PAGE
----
There’s also the issue of Samsung phones that, out-of-the-box, use Samsung’s own texting app. It also supports RCS chat, but only if the service is offered by your carrier and only if your carrier happens to have turned it on for your type of Samsung phone. (Even then, it might not support the Universal Profile.)
The fix is simple: just switch to Android Messages, but the problem is that most users stick with the default. Since Samsung sells more phones in the US than any other Android manufacturer, there needs to be a better default solution. Most other Android makers have given up making their own texting apps and just use Google’s now.
Whether Android users will have a choice of what texting app they use is still an open question. My sense of the answer to that question is that Google and the CCMI are still negotiating around that. Google says it wasn’t surprised by the CCMI announcement and that the two companies have been in communication. The CCMI has not responded to a request for comment yet.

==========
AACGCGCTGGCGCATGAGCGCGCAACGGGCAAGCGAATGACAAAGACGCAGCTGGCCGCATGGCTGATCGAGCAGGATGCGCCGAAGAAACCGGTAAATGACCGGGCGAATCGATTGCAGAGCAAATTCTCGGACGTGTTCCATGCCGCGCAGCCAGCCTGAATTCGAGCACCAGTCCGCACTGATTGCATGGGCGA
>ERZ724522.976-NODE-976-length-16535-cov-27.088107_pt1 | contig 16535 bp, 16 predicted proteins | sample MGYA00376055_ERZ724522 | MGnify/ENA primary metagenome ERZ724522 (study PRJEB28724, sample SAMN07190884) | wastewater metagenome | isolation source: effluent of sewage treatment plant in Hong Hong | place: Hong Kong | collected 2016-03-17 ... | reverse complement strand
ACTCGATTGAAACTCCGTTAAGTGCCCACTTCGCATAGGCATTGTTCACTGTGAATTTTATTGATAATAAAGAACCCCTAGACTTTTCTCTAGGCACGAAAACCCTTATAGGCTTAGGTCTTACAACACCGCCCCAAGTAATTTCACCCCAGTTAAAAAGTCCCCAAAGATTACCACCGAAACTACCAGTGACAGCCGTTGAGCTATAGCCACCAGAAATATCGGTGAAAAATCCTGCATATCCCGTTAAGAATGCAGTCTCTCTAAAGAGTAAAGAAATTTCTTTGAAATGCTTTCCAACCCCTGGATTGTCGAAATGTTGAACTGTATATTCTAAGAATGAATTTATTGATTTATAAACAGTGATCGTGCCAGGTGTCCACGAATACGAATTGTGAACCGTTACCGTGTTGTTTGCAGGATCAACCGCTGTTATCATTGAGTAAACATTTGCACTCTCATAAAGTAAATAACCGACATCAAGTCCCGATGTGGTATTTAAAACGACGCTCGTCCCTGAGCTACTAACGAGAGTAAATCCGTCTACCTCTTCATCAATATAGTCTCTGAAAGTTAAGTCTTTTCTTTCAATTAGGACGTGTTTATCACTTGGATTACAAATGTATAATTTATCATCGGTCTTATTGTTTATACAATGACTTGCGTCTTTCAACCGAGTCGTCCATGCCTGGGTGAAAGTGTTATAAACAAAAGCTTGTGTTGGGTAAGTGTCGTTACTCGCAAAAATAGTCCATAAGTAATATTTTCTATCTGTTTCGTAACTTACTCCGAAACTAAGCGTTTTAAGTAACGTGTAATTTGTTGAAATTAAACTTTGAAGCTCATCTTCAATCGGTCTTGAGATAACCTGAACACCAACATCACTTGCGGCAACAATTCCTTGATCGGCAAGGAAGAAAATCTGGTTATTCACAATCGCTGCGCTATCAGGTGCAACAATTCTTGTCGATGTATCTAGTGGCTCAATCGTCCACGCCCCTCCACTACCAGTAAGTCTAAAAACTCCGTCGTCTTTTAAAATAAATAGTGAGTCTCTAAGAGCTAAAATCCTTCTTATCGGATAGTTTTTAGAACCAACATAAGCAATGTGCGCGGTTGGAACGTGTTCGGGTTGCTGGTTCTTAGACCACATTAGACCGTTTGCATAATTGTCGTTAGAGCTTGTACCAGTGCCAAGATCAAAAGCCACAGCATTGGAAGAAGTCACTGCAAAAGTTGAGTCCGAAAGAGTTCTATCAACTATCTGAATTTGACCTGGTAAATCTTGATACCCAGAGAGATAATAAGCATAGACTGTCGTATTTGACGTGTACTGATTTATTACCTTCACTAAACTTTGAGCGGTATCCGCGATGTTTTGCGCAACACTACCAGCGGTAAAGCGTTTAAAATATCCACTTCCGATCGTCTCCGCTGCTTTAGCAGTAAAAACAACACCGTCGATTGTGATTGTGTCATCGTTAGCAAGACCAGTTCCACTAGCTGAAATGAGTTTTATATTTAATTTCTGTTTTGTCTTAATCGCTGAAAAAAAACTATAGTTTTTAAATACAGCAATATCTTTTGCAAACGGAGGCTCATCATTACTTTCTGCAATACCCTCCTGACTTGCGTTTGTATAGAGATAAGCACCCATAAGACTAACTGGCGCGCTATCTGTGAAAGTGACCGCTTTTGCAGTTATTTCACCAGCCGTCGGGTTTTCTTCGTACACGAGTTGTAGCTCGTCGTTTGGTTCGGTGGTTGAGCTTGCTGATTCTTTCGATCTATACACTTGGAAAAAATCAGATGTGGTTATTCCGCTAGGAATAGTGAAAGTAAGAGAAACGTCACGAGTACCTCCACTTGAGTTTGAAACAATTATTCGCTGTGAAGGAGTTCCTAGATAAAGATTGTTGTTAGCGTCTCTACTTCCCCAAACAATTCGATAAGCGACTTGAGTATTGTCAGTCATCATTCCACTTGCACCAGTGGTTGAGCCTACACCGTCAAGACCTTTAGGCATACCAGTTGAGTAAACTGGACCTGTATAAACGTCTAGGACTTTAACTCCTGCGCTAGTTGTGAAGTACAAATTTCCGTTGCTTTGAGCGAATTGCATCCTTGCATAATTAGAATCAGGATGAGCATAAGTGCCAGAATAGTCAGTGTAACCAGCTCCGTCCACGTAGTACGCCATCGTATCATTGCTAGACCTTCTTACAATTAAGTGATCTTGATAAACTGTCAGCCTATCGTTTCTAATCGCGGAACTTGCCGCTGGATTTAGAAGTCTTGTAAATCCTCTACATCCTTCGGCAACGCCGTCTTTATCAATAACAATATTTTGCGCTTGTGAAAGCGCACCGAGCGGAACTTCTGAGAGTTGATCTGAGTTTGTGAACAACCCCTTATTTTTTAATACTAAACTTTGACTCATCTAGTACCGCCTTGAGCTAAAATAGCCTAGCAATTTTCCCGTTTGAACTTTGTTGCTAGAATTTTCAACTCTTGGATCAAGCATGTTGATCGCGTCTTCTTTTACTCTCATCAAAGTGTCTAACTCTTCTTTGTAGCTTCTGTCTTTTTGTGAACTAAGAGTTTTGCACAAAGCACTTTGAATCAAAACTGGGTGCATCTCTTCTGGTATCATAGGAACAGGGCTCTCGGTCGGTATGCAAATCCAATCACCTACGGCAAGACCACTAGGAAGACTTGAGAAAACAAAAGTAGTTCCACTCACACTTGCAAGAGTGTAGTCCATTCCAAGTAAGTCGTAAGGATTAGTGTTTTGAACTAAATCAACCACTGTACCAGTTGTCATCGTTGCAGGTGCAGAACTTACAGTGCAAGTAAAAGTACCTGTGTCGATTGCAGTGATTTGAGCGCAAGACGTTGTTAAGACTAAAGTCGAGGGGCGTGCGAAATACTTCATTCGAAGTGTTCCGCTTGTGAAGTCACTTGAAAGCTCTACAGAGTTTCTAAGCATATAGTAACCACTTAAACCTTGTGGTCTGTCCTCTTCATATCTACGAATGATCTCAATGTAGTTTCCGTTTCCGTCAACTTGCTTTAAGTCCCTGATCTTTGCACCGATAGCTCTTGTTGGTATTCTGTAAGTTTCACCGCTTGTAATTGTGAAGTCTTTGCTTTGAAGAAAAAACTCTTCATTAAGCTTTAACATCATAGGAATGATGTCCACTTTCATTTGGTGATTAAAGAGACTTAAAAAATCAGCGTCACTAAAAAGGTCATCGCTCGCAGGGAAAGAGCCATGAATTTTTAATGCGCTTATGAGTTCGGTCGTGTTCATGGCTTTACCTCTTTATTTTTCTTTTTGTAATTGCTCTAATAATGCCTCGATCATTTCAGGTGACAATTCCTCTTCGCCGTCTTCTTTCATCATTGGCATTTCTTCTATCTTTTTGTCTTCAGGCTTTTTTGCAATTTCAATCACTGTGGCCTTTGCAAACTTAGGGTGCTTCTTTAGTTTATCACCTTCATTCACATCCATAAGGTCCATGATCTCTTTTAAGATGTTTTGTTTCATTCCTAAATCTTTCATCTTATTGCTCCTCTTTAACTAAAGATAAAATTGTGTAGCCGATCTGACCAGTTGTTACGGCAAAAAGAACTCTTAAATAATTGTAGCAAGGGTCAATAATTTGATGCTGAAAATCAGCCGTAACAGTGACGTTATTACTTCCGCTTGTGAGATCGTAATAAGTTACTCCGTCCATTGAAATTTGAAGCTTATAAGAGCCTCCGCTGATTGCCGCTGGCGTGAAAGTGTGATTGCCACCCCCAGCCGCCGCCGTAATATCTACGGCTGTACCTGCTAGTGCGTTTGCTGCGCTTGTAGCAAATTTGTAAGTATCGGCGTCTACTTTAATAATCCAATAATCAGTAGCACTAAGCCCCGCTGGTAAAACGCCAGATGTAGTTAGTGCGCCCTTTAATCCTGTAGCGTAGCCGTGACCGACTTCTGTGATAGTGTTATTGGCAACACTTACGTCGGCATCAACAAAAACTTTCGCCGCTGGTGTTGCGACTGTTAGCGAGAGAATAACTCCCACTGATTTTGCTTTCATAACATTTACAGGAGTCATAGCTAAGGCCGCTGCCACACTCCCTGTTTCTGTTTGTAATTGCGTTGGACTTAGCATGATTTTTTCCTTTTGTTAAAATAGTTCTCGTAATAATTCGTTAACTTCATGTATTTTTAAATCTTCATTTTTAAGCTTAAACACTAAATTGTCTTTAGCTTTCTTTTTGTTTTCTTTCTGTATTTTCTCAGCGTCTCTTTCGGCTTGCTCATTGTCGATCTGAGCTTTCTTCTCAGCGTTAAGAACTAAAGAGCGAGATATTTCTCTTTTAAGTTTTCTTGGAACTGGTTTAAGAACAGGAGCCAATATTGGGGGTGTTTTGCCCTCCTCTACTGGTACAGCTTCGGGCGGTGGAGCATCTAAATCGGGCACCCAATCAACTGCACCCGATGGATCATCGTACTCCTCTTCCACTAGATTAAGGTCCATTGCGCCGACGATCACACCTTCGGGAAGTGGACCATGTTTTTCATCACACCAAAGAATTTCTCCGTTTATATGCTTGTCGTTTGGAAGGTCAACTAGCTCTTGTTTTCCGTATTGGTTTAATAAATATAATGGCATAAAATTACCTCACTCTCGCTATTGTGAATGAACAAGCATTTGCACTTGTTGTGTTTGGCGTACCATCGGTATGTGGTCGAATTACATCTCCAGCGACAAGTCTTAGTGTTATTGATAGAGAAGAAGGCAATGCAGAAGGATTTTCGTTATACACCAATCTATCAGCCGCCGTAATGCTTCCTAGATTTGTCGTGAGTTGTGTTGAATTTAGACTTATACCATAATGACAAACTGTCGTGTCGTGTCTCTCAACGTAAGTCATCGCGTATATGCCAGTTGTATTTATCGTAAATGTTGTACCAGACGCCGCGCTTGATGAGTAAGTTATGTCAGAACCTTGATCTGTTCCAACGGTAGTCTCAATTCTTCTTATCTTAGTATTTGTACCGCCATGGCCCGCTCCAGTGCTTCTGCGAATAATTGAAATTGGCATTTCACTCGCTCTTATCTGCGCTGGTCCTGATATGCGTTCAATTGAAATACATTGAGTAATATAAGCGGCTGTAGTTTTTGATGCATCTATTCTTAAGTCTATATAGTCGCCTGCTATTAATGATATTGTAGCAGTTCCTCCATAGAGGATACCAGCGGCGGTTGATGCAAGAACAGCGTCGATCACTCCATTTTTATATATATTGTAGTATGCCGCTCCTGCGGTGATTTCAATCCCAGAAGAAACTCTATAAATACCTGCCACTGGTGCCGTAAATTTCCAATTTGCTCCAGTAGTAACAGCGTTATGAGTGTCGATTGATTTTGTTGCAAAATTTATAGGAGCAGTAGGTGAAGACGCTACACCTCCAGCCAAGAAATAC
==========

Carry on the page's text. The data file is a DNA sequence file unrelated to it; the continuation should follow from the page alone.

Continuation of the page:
All of that is a problem for next year. This year, Google is finally doing what it should have done in the first place: offer a simple and universal way for Android users to have a better texting experience with each other by default.
Hopefully, that default will also offer end-to-end encryption someday. There’s no technical reason it couldn’t, and Google has previously said that it’s working on it.